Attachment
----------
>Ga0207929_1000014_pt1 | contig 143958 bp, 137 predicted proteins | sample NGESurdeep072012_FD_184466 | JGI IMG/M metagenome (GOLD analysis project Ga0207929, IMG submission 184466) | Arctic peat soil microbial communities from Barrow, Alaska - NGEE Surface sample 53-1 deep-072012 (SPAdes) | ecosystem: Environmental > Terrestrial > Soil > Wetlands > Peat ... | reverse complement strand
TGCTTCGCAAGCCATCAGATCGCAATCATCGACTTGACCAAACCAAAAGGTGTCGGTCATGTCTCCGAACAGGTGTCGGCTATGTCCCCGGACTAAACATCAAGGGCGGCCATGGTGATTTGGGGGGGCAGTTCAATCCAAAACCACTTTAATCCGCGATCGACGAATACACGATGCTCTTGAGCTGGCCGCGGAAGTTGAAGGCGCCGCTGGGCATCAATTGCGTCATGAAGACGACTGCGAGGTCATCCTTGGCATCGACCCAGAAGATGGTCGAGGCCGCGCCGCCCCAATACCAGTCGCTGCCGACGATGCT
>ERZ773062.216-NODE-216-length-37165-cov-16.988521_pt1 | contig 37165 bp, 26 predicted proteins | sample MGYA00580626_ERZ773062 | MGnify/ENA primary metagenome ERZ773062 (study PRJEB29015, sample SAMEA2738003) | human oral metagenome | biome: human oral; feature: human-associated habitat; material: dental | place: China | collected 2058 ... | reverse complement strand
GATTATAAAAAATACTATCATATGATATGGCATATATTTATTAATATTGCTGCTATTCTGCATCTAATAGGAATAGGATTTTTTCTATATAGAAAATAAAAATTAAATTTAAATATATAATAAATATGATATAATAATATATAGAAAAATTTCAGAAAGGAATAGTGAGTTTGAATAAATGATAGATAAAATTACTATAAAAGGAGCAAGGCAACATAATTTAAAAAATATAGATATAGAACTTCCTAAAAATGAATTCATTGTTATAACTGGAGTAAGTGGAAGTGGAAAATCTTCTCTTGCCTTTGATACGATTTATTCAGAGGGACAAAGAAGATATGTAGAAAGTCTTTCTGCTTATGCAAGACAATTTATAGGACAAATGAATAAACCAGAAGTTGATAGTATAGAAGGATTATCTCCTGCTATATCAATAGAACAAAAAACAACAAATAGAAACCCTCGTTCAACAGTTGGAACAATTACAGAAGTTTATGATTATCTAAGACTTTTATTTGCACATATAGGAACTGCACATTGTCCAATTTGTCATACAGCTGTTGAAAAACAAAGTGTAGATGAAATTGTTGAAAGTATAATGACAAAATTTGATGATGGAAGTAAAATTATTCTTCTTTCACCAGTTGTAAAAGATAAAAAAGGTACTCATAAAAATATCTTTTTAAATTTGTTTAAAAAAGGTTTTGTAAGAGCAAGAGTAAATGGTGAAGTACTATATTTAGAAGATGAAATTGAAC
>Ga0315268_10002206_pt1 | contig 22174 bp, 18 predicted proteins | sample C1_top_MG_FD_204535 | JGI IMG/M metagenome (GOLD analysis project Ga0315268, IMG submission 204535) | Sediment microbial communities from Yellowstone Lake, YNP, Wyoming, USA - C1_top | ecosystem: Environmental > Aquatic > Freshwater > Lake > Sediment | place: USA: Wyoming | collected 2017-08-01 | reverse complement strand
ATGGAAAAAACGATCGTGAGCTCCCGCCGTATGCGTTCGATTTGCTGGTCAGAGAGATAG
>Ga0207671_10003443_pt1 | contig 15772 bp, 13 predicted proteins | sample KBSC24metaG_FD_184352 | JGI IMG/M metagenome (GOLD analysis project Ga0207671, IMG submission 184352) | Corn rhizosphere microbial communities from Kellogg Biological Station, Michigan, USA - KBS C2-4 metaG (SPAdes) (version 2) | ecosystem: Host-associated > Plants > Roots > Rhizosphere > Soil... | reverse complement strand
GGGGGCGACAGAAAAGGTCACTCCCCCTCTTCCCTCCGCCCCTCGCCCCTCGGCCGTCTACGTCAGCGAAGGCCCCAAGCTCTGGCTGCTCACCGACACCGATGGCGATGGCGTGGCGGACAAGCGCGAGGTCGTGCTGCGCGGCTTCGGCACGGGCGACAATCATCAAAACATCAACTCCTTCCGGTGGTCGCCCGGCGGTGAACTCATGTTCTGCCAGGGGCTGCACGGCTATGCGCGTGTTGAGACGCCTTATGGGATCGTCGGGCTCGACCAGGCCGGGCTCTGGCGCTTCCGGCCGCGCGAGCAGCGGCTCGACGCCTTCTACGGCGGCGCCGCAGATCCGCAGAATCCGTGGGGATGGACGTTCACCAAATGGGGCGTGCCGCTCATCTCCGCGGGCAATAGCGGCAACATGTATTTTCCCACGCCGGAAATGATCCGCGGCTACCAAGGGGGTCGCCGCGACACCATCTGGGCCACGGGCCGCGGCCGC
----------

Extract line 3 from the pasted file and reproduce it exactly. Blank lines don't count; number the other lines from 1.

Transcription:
>ERZ773062.216-NODE-216-length-37165-cov-16.988521_pt1 | contig 37165 bp, 26 predicted proteins | sample MGYA00580626_ERZ773062 | MGnify/ENA primary metagenome ERZ773062 (study PRJEB29015, sample SAMEA2738003) | human oral metagenome | biome: human oral; feature: human-associated habitat; material: dental | place: China | collected 2058 ... | reverse complement strand